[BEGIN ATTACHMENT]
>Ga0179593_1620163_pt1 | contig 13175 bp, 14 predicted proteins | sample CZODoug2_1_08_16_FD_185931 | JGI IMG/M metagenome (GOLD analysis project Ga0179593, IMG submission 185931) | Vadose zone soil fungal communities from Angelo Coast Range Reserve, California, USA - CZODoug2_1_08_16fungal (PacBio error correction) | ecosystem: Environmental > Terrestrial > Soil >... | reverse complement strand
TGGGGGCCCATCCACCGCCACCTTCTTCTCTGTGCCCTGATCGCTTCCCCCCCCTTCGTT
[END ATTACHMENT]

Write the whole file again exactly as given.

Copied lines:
>Ga0179593_1620163_pt1 | contig 13175 bp, 14 predicted proteins | sample CZODoug2_1_08_16_FD_185931 | JGI IMG/M metagenome (GOLD analysis project Ga0179593, IMG submission 185931) | Vadose zone soil fungal communities from Angelo Coast Range Reserve, California, USA - CZODoug2_1_08_16fungal (PacBio error correction) | ecosystem: Environmental > Terrestrial > Soil >... | reverse complement strand
TGGGGGCCCATCCACCGCCACCTTCTTCTCTGTGCCCTGATCGCTTCCCCCCCCTTCGTT